This week we want to highlight a fascinating discussion between Bart Womack, our CEO, and Dr. Gary Stutte, our newly appointed Director of Plant Research at Eden Grow Systems. Dr. Stutte has spent years researching controlled environment agriculture, focusing on systems for food production for NASA’s missions to the Moon, Mars, and beyond. The very same challenges faced by astronauts trying to grow a sustainable food supply in harsh environments, with limited resources, are being faced here on Earth, as our global distribution system is facing unprecedented disruptions due to climate, the pandemic, and other forces.
Bart discusses the need to continue unraveling the deeper secrets of “this elegant symphony of how life interacts with itself” and how we must continue to learn more about growing food to overcome these challenges. Dr. Stutte stated his ultimate goal is to “find that potential that’s in the genetics of that plant, and give it the greatest [ability] to fully express it in a way that is going to serve myself and my family and my community?”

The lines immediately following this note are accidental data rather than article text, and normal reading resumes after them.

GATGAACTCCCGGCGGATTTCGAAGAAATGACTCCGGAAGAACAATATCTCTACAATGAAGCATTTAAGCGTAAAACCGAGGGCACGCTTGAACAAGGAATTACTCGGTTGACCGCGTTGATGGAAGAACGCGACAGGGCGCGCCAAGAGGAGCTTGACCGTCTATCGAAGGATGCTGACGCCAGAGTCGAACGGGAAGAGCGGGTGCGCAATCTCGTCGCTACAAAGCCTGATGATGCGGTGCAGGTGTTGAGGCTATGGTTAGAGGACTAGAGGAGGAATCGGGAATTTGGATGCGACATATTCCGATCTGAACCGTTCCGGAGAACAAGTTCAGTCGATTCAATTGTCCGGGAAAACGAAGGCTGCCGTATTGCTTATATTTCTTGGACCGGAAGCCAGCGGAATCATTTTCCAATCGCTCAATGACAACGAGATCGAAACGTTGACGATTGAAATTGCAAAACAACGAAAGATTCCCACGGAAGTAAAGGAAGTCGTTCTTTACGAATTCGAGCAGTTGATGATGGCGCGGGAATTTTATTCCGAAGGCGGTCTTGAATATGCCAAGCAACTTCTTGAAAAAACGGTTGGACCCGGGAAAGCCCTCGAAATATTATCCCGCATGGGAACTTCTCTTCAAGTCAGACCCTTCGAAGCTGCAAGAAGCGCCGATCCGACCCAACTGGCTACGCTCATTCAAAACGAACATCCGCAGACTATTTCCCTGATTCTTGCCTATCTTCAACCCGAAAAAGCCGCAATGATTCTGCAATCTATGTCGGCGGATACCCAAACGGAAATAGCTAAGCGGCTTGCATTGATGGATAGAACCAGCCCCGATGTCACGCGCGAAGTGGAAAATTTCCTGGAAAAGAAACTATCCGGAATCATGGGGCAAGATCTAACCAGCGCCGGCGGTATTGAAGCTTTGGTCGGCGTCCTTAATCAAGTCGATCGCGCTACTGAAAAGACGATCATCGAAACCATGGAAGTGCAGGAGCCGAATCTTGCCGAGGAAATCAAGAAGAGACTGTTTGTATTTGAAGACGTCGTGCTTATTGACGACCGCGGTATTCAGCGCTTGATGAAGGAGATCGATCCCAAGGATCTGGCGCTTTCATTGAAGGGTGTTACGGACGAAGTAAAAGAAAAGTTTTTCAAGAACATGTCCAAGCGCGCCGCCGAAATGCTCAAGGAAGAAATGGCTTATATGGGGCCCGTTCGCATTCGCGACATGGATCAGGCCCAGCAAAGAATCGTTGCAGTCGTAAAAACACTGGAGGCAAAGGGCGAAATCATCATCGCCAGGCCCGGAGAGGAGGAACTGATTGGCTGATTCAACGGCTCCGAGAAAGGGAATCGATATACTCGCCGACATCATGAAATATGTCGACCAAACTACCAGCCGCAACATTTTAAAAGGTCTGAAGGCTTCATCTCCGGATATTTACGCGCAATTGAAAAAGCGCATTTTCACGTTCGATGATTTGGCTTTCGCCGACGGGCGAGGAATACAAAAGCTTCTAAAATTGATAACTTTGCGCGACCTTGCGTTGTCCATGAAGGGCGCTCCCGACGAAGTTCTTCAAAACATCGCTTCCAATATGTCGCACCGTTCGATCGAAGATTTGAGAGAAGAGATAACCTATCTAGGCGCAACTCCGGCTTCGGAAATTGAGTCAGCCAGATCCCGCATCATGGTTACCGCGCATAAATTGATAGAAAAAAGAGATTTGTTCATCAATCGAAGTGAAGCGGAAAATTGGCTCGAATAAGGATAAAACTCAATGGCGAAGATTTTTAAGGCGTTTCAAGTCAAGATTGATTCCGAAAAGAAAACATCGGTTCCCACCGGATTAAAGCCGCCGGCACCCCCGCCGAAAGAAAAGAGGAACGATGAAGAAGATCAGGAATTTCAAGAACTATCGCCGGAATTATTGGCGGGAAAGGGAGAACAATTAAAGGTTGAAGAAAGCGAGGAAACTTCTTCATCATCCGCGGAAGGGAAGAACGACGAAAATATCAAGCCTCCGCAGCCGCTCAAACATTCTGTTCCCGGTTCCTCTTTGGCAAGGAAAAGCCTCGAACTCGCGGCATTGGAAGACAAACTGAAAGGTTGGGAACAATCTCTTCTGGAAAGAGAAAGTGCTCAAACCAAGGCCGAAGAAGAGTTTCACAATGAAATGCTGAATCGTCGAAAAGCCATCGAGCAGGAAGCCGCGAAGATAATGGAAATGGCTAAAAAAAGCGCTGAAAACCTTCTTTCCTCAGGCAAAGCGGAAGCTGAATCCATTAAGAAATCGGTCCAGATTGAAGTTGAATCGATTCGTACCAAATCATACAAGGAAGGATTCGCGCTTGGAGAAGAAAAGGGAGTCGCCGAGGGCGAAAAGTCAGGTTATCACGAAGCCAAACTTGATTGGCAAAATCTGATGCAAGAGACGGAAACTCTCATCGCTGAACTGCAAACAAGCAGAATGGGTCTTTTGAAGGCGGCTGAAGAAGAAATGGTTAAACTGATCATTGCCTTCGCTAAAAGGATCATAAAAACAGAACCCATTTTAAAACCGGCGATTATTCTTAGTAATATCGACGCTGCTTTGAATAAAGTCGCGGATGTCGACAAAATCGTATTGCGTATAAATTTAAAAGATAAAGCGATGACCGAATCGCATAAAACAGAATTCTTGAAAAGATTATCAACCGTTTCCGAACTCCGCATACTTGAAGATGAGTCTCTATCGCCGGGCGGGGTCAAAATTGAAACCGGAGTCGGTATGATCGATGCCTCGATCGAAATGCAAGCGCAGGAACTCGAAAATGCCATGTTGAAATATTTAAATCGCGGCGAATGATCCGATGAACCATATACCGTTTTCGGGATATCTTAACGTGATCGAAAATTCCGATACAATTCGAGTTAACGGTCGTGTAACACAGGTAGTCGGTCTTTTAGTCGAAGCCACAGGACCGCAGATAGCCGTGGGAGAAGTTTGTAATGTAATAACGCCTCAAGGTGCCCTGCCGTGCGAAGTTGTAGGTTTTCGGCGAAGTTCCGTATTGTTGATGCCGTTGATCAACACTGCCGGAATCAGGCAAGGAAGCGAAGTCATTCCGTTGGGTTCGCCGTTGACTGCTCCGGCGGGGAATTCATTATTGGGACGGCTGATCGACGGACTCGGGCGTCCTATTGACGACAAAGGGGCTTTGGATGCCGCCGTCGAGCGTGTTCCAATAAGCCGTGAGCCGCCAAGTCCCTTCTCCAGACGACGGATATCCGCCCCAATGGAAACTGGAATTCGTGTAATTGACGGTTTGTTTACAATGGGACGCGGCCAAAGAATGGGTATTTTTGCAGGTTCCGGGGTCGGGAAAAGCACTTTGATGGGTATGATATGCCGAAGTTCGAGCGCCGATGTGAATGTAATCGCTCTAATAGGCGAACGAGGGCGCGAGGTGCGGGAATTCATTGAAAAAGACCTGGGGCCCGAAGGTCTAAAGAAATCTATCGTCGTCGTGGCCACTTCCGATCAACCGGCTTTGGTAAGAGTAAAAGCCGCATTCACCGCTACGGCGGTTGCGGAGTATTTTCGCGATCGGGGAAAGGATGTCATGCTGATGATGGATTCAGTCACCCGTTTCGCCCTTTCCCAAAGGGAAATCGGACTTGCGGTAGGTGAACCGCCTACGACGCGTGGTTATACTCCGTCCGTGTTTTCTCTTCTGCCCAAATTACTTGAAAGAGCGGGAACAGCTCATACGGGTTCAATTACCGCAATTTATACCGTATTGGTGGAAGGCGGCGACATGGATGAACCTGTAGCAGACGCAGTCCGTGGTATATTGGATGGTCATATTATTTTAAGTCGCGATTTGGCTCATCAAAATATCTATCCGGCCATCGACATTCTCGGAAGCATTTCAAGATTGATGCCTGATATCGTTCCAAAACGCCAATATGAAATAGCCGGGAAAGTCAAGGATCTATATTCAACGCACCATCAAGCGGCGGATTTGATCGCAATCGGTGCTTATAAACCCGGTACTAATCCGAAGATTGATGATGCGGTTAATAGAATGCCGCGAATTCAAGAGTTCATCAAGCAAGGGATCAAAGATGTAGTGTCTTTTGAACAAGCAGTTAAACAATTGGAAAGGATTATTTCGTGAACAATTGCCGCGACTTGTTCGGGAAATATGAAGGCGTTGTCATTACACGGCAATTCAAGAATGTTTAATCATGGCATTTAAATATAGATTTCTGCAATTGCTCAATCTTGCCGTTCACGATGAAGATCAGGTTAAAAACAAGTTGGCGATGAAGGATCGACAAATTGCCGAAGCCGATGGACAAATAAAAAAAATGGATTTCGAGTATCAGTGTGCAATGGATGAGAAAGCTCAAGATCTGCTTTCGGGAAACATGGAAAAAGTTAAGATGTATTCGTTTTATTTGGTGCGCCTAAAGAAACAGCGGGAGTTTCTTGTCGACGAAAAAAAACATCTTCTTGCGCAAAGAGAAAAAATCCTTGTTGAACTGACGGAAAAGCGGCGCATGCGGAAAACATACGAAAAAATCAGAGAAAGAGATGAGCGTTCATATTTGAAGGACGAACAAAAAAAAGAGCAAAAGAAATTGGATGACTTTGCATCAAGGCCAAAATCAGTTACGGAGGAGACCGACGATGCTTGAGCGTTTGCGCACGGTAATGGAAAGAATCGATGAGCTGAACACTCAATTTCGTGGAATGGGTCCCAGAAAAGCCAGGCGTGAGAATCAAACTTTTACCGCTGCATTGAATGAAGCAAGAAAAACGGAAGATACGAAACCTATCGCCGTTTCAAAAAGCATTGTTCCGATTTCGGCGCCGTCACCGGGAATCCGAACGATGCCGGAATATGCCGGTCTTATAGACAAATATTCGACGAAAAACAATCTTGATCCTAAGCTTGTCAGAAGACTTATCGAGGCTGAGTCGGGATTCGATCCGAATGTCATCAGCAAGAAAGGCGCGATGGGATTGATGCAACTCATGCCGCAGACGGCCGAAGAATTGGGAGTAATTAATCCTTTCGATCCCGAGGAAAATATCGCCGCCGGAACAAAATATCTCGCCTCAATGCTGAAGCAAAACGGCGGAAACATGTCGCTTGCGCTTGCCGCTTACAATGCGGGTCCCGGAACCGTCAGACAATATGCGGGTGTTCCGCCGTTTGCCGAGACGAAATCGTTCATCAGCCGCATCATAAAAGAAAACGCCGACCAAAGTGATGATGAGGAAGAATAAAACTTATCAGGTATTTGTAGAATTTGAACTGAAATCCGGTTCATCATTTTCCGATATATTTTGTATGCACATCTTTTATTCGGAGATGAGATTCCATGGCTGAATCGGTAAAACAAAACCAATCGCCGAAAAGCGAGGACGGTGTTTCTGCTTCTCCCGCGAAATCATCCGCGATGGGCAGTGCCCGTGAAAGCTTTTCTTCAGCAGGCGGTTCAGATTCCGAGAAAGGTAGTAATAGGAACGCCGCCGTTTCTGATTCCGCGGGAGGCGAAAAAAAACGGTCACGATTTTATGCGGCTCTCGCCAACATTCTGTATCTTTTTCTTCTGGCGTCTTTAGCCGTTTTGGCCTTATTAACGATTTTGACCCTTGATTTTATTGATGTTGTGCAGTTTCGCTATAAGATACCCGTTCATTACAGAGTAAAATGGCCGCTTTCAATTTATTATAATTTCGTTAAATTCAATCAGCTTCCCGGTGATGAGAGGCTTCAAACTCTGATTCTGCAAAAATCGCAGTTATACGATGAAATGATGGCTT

Dr. Stutte discussed the need to create more distributed, decentralized local food production systems. Major retailers such as Walmart, Costco and Amazon are moving into this area, driven by their own dependency on a supply chain that has stumbled or even failed in recent months, exposing them to unacceptable business risk and product shortages. Bart and Dr. Stutte also cover the population growth expected over the next 30 years, and the lack of sufficient farmland to deliver the increased food supply this population will require. Dr. Stutte points out the tremendous value, beyond the profit motive of major agribusiness players, that comes from shifting our focus away from a fragile supply chain and towards more resilient systems based on micro-farms, community gardens, school programs, urban vertical farms, and a generally decentralized, distributed network of farming and food production. He highlights the role that technologies like the Eden Grow Tower and other controlled environment farming systems will play in this new reality. According to Dr. Stutte, getting there will be “a human challenge, not a technological challenge.”